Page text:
JACKSONVILLE, Fla. – Federal regulators opened investigations into a 2019 explosion of a government subsided apartment complex in Jacksonville that sent seven people to the hospital, according to state fire investigators and the attorney for one of the families injured. The status of those cases are unclear.
Both the U.S. Department of Housing and Urban Development and the U.S. Department of Transportation had federal regulatory cases open, according to the press secretary for the Florida Division of Investigative and Forensic Services.
The HUD Office of Inspector General wrote in an email Tuesday, per policy, the agency cannot confirm or deny ongoing investigations.
State investigators said a Jacksonville family reported the smell of gas in their Calloway Cove apartment four times leading up to a gas explosion in their unit. Five members of the family were hospitalized.
The youngest victim was just two years old. The toddler was burned on 40% of her body. Her older brother, 11, and older sister, 8, both sustained burns on most of their bodies.
Their mother Danielle Ethridge, 30, sustained the most severe injuries in the 2019 fire. Investigators reported burns on more than 80% of her body. Ethridge was in the hospital for more than a year, according to her attorney, part of which was spent in a medically induced coma. Court documents show one of Ethridge’s medical bills amounted to more than $1.8 million after insurance adjustments.
Witnesses told state investigators Ethridge would not leave the apartment immediately following the fire because she was looking for her other children.
“Her primary memory is that she was trying to save her kids,” said Ethridge’s attorney J. Ryan Will. “She remembers that there was a loud explosion. She remembers a lot of pain from the fire. She was on fire.”
The Ethridge family told investigators they reported the smell of gas more than four times and both times maintenance workers came to inspect the smell of gas there was no follow-up to address the issue, according to the state report.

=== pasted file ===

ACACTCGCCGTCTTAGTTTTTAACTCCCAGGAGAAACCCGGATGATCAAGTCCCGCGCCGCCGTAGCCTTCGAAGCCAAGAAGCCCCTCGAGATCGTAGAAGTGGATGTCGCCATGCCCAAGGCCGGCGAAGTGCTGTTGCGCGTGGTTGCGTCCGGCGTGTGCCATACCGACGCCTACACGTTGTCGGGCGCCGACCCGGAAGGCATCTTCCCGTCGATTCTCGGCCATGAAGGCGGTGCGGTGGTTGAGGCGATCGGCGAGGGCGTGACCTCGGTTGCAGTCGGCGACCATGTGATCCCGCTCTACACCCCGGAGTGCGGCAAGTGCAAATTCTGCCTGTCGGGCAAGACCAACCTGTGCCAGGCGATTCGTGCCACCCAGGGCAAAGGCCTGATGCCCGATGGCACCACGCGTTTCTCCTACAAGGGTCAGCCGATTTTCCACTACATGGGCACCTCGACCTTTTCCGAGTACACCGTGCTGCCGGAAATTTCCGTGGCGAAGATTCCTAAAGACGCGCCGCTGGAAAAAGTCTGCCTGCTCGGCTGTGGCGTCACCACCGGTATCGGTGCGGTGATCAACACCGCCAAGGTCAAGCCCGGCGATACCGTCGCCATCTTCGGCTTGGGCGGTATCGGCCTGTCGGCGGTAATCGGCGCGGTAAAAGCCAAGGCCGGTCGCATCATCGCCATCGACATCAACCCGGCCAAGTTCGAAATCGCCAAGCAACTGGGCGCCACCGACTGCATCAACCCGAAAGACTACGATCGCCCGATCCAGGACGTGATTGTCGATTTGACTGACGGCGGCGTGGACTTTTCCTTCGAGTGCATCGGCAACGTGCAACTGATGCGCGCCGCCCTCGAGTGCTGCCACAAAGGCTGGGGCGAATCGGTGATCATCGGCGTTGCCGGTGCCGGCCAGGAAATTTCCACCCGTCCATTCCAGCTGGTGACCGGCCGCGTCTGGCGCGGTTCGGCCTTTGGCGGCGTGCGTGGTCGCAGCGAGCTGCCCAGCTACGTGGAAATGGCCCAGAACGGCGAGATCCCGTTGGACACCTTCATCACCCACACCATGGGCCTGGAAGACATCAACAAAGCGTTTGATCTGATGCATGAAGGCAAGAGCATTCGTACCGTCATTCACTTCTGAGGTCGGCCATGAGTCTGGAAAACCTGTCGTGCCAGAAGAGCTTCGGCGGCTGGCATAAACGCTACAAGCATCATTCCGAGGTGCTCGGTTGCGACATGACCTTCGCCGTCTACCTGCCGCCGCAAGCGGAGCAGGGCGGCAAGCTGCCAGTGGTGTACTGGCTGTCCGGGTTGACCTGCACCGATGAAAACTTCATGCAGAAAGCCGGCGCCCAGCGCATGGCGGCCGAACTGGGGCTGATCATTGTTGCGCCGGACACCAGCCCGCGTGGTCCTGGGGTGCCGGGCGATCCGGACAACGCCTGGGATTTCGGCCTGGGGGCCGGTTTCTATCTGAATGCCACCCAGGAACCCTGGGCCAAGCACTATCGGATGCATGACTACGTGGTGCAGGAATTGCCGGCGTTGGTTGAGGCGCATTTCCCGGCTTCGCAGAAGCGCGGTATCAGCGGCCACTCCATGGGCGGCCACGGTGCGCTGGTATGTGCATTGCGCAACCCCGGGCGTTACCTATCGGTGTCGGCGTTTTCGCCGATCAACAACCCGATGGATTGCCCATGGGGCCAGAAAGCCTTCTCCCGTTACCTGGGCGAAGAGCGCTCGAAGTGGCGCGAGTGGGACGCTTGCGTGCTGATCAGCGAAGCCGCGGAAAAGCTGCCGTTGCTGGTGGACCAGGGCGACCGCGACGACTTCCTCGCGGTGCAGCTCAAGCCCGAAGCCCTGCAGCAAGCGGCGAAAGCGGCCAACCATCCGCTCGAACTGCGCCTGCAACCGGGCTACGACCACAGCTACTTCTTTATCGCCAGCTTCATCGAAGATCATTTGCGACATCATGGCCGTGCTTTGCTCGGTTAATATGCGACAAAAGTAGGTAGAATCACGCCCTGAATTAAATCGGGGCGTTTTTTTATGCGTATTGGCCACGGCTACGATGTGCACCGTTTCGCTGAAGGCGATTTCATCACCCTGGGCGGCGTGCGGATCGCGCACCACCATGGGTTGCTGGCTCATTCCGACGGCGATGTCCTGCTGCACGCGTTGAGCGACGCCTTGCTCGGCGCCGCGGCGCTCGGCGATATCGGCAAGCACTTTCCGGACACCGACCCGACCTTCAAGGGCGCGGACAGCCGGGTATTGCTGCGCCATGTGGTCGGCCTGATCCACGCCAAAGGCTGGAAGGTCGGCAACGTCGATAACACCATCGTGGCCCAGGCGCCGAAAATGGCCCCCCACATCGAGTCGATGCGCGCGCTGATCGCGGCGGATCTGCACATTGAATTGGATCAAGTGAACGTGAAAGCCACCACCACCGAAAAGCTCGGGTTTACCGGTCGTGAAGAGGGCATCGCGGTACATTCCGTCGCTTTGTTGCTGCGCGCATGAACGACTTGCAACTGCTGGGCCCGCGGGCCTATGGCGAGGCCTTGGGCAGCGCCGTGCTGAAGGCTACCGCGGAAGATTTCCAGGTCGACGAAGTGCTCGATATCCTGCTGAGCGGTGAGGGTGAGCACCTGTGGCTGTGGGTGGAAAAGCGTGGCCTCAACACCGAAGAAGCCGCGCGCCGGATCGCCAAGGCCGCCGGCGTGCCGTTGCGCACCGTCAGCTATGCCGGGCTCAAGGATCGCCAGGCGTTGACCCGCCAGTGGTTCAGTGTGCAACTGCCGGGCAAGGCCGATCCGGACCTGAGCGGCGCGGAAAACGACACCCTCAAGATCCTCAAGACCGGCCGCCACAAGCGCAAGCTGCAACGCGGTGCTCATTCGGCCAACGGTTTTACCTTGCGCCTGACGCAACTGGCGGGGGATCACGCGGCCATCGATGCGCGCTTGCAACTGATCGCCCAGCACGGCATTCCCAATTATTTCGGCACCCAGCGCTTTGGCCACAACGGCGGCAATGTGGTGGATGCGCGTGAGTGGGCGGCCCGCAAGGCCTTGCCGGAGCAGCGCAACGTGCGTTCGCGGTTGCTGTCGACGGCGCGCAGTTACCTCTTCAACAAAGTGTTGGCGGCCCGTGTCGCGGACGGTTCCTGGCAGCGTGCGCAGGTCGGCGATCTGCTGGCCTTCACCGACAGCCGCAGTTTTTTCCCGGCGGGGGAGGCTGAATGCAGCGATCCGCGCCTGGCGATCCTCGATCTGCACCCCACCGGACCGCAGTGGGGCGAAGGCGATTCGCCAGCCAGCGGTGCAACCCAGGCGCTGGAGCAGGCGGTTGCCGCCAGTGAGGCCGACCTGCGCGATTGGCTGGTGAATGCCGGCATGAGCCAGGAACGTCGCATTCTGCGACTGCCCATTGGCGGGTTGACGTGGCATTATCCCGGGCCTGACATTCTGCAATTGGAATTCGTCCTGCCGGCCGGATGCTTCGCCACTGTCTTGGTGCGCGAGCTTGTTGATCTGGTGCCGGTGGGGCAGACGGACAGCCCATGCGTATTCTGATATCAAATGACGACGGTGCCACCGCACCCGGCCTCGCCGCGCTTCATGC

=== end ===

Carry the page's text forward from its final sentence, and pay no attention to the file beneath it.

Investigators determined the family’s apartment “did have natural gas within the living space, outside its proper piping” when the explosion happened. The investigator determined the resulting vapor explosion caused a rapid fire throughout the living space, but investigators determined the fire was ultimately accidental.
In November, Ethridge filed a lawsuit against the management company, Millennia Housing Management, Ltd, and the owners of the government-subsidized housing, Millennia Jacksonville FL TC LP for negligence.
In the lawsuit, attorneys say the family was given “no warning” of the gas leak from a properly installed gas detection device and had no access to a properly mounted and maintained fire extinguisher. Attorneys also allege the owner and manager of the property failed to replace dangerous and defective gas appliances and fuel gas systems or warn families of the dangerous condition at Calloway Cove Apartments.
“From our vantage point, the explosion clearly occurred as a result of someone’s negligence,” said Will. “There are a couple companies here that were both owners and the maintenance personnel involved with different buildings.”
Gas company TECO Energy told News4Jax the company was called to investigate the smell of gas months before the fire in April 2019.
“We investigated all of them, and any leaks were reported to the facility’s management team,” the spokesperson for TECO gas wrote in an email July 2019.
Following the fire, TECO gas reported it cut off gas service to the building impacted by the fire at Calloway Cove Apartment complex. HUD reported 28 families were evacuated from the complex after the fire because safety violations were discovered.
HUD spokesperson Gloria Shanahan said in an email Tuesday since the explosion the complex has undergone renovations.
We reached out to Millennia Companies and a spokesperson said as a matter of policy, the company is unable to comment on matters of litigation.